[0032] On the bottom of each of the seat halves 1, there is a respective cup joint arrangement 5 in the form of a flanged bearing. The cup joint arrangements 5 are attached by screws to the bottom plates 2, but can also be made in one piece with the bottom plates 2. The bottom plates 2 are preferably made of glass fiber reinforced plastic material.

[0033] As is especially apparent from FIG. 6, the cup joint arrangement 5 has an essentially hollow spherical socket 6 and a cup element 7 which can be moved in it. The cup element 7 has a collar 8 at each of on its top end and its bottom end as means for limiting the range of motion of the cup element 7 in the socket 6. The collar 8 strikes the edge of the socket 6 at the end of the range of motion. Here, the edge of the socket 6 and the collar 8 which strikes the edge of the socket 6 at the end of the range of motion are angularly matched to one another such that the collar 8 of the cup element 7 rests in an extended manner on the edge of the socket 6.

[0034] The cup elements 7 are each provided with an internal thread 9. The ends of the supports 10 of the support rod 11 each have a corresponding external thread 12 that is screwed into this internal thread 9 so that, overall, the seat halves 1 of the saddle can be connected via the support rod 11 to a conventional saddle support 13. A respective mounting section 17 is used to screw the supports 10 into the cup elements 7. To connect to a conventional saddle support 13, an essentially U-shaped section 14 of the support rod 11 is used, as can be seen especially in FIG. 1.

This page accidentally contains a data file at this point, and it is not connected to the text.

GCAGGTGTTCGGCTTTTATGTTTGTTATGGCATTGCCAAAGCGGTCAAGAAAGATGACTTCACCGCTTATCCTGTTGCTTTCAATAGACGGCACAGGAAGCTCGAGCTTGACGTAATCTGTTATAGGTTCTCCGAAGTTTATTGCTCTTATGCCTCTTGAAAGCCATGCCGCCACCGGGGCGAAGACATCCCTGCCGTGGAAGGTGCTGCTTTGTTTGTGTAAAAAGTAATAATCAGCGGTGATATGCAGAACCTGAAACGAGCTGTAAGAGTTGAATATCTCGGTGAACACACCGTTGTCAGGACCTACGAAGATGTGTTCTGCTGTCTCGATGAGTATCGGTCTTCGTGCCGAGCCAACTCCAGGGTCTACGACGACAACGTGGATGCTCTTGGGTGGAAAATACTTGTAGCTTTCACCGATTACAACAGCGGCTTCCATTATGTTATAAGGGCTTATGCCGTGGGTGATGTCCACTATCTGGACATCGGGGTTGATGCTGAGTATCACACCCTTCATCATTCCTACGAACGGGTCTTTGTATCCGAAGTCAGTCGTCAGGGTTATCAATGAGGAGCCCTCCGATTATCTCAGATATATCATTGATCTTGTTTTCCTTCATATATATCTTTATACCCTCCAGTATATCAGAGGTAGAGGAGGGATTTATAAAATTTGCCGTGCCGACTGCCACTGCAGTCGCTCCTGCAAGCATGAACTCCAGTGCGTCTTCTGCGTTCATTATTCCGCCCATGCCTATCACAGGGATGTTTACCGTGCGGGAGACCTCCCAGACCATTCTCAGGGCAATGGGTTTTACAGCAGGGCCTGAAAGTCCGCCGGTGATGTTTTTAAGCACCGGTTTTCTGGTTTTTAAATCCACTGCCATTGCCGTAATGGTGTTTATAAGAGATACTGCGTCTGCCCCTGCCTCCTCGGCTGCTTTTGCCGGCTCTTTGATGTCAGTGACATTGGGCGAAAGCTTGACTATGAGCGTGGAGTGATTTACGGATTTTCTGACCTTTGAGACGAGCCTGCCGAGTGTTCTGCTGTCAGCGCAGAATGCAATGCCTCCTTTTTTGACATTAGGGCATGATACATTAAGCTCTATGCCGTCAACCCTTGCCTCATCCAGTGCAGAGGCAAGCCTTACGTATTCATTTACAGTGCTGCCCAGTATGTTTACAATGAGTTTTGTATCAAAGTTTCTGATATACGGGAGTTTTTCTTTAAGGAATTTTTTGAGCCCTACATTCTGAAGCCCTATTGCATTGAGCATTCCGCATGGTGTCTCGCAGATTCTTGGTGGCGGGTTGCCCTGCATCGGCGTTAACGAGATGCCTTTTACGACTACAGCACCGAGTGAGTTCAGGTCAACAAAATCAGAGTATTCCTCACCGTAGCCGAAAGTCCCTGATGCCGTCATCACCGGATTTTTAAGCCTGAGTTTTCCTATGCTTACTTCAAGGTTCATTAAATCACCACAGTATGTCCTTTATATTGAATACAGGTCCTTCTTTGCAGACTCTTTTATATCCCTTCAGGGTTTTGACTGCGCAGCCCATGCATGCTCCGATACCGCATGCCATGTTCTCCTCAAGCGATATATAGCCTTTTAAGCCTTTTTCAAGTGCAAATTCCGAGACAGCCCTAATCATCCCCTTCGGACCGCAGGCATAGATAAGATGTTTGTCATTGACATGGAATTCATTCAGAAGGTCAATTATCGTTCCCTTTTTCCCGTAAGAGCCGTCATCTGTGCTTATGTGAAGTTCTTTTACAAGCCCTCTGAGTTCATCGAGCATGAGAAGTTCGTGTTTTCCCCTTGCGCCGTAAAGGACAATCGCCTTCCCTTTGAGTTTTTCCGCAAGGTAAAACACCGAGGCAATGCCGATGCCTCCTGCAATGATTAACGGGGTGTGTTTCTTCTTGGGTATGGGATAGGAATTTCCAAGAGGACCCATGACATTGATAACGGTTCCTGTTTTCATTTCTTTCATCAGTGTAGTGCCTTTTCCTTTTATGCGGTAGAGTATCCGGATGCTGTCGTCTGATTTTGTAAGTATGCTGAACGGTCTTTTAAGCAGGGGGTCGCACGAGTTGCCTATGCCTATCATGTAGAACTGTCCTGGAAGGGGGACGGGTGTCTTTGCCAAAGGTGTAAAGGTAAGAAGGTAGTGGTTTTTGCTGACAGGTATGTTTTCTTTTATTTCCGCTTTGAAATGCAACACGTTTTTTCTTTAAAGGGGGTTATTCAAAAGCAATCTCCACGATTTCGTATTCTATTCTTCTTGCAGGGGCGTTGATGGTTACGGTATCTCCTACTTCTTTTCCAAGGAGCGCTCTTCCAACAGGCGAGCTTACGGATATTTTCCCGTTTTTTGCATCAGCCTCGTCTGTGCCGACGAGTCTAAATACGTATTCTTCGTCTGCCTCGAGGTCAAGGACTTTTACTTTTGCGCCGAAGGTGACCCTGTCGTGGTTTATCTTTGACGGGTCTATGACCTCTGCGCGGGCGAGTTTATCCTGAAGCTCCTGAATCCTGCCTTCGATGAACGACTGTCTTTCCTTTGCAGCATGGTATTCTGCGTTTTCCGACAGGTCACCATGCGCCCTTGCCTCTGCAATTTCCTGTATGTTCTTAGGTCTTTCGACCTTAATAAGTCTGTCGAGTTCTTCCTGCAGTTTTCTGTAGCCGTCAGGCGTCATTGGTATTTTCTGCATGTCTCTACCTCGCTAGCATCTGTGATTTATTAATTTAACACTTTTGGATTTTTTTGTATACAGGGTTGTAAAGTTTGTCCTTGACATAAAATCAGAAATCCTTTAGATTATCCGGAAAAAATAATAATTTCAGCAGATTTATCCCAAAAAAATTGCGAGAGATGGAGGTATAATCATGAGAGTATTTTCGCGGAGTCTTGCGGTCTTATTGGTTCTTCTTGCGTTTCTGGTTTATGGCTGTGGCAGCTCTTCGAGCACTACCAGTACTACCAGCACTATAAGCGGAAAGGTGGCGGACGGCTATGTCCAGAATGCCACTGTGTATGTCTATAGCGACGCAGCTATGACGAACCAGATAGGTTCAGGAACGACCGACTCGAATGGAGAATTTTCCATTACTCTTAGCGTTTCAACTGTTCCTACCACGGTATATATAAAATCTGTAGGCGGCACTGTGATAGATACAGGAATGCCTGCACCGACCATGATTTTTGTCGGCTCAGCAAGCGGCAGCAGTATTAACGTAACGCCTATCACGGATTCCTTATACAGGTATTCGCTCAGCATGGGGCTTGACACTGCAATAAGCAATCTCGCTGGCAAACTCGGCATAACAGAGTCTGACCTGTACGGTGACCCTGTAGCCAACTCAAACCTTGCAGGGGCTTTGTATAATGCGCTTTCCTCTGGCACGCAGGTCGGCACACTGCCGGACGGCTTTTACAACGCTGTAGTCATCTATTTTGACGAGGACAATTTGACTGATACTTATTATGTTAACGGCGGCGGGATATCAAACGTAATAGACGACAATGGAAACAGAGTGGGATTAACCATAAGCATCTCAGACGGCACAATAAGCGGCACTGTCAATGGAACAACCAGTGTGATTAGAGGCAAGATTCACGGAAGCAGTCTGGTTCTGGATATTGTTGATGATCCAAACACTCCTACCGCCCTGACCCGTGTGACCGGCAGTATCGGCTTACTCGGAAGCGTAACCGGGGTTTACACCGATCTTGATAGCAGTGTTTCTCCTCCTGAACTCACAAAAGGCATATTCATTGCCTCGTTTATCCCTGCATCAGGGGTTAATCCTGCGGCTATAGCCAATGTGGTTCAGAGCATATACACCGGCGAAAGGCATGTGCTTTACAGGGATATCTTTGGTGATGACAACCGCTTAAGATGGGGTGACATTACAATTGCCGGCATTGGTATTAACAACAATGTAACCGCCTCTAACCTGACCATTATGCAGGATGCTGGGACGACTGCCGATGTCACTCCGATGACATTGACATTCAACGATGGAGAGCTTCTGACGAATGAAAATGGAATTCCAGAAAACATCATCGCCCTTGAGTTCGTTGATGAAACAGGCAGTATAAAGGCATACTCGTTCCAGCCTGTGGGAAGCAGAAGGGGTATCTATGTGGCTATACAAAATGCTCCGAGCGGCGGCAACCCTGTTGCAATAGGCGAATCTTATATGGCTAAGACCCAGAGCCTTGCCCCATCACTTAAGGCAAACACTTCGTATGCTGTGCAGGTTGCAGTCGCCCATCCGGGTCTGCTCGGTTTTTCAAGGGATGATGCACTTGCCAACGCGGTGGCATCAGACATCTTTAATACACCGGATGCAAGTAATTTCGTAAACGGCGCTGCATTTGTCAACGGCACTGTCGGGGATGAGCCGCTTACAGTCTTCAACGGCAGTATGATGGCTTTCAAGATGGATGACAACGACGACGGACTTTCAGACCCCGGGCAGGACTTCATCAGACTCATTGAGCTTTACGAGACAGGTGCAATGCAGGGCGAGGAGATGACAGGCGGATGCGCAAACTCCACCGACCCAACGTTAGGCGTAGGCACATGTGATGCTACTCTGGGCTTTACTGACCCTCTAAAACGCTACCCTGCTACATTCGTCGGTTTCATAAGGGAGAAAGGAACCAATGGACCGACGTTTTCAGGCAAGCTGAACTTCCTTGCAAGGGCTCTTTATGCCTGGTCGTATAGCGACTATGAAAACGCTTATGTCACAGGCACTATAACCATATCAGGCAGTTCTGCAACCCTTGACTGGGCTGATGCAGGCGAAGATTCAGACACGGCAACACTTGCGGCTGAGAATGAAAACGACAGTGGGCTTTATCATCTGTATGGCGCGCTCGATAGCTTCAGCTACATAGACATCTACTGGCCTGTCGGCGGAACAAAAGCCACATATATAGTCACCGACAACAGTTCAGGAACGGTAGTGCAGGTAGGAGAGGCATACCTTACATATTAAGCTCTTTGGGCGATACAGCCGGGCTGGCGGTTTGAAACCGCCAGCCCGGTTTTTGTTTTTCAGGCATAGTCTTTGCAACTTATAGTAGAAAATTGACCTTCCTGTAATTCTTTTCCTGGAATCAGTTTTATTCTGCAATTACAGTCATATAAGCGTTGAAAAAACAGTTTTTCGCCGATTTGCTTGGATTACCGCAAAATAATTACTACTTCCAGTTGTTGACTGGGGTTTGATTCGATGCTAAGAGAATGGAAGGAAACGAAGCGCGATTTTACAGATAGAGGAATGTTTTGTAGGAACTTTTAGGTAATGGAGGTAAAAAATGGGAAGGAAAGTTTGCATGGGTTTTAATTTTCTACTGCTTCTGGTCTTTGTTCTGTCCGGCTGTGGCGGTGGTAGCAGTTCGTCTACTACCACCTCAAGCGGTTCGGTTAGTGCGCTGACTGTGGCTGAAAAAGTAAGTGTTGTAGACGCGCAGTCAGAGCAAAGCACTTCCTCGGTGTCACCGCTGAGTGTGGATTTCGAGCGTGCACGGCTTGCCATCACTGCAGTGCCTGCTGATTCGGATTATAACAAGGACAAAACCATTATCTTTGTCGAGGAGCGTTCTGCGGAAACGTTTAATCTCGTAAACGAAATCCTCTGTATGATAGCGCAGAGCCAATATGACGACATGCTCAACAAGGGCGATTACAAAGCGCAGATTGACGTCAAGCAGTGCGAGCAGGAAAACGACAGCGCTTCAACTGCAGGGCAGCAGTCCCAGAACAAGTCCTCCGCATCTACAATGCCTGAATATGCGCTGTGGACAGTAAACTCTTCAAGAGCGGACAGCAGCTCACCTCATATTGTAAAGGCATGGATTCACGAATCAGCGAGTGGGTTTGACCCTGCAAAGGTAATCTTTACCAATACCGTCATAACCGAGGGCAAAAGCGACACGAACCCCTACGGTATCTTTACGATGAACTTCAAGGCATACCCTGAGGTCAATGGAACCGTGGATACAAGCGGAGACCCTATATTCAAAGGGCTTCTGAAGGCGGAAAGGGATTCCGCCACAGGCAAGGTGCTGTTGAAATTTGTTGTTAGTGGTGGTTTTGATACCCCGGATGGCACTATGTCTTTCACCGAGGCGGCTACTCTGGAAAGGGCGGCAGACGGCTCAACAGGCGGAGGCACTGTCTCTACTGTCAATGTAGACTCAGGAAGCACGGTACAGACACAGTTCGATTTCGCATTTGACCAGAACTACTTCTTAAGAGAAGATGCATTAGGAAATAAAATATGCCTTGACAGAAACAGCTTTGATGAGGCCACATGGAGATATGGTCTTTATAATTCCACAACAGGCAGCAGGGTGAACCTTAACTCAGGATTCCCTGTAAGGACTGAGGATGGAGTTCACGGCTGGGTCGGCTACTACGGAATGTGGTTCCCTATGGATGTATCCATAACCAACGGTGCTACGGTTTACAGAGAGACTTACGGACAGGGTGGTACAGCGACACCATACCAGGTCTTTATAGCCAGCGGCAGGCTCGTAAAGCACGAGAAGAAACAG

[0035]FIG. 5 shows that each the supports 10 angled outward at an included angle β of roughly 100° relative to the section 15 of the support rod 11 which connects the two supports 10. Thus, the cup joint axes around which the cup elements 7 can be moved in their respective socket 6 are likewise outwardly angled, by which the seat halves 1, measured on the horizontal, can be angled less to the inside than to the outside.